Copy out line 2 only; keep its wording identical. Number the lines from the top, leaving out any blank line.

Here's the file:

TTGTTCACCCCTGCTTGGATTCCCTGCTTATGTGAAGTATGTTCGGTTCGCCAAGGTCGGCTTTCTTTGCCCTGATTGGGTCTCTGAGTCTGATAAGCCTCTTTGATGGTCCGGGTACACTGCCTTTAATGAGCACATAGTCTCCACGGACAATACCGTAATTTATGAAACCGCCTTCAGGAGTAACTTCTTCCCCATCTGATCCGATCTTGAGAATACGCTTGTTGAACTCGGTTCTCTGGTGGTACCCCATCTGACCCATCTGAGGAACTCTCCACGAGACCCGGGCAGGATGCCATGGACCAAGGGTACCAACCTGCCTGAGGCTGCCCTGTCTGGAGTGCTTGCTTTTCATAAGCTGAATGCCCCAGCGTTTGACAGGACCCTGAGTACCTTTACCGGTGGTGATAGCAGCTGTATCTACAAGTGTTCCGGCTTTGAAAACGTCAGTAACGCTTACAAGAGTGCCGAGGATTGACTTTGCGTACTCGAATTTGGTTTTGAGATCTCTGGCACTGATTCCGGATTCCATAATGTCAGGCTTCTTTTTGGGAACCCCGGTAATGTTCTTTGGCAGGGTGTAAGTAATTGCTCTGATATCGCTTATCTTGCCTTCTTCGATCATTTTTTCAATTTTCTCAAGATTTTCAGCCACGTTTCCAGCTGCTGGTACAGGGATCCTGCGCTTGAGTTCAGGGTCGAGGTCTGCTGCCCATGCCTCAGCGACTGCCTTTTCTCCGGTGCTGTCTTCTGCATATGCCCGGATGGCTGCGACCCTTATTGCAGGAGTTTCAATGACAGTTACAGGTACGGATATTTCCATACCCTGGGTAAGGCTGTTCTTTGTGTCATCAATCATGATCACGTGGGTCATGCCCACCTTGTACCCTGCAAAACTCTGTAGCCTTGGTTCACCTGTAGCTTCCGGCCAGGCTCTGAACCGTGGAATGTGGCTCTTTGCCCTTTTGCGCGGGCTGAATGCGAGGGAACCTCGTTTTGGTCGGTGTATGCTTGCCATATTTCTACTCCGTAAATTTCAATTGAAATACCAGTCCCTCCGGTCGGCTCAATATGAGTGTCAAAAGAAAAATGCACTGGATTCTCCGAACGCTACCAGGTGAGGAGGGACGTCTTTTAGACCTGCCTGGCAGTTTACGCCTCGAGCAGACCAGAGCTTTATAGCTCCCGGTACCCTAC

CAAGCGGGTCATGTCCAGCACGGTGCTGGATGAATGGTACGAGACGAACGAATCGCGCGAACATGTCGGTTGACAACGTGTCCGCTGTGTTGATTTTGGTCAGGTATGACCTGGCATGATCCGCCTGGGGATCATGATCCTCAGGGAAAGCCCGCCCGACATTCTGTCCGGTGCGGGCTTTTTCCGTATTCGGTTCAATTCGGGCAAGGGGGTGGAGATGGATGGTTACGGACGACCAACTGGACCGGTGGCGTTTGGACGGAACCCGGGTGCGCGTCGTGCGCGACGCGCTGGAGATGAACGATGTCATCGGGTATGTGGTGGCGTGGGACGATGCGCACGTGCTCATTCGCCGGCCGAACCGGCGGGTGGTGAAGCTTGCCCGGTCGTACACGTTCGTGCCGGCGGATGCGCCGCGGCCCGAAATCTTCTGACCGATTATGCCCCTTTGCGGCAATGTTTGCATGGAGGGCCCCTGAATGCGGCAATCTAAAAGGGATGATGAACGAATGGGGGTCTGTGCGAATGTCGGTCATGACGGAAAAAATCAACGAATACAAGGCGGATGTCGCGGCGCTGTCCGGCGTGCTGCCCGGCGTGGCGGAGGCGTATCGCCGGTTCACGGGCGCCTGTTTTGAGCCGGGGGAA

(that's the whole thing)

CAAGCGGGTCATGTCCAGCACGGTGCTGGATGAATGGTACGAGACGAACGAATCGCGCGAACATGTCGGTTGACAACGTGTCCGCTGTGTTGATTTTGGTCAGGTATGACCTGGCATGATCCGCCTGGGGATCATGATCCTCAGGGAAAGCCCGCCCGACATTCTGTCCGGTGCGGGCTTTTTCCGTATTCGGTTCAATTCGGGCAAGGGGGTGGAGATGGATGGTTACGGACGACCAACTGGACCGGTGGCGTTTGGACGGAACCCGGGTGCGCGTCGTGCGCGACGCGCTGGAGATGAACGATGTCATCGGGTATGTGGTGGCGTGGGACGATGCGCACGTGCTCATTCGCCGGCCGAACCGGCGGGTGGTGAAGCTTGCCCGGTCGTACACGTTCGTGCCGGCGGATGCGCCGCGGCCCGAAATCTTCTGACCGATTATGCCCCTTTGCGGCAATGTTTGCATGGAGGGCCCCTGAATGCGGCAATCTAAAAGGGATGATGAACGAATGGGGGTCTGTGCGAATGTCGGTCATGACGGAAAAAATCAACGAATACAAGGCGGATGTCGCGGCGCTGTCCGGCGTGCTGCCCGGCGTGGCGGAGGCGTATCGCCGGTTCACGGGCGCCTGTTTTGAGCCGGGGGAA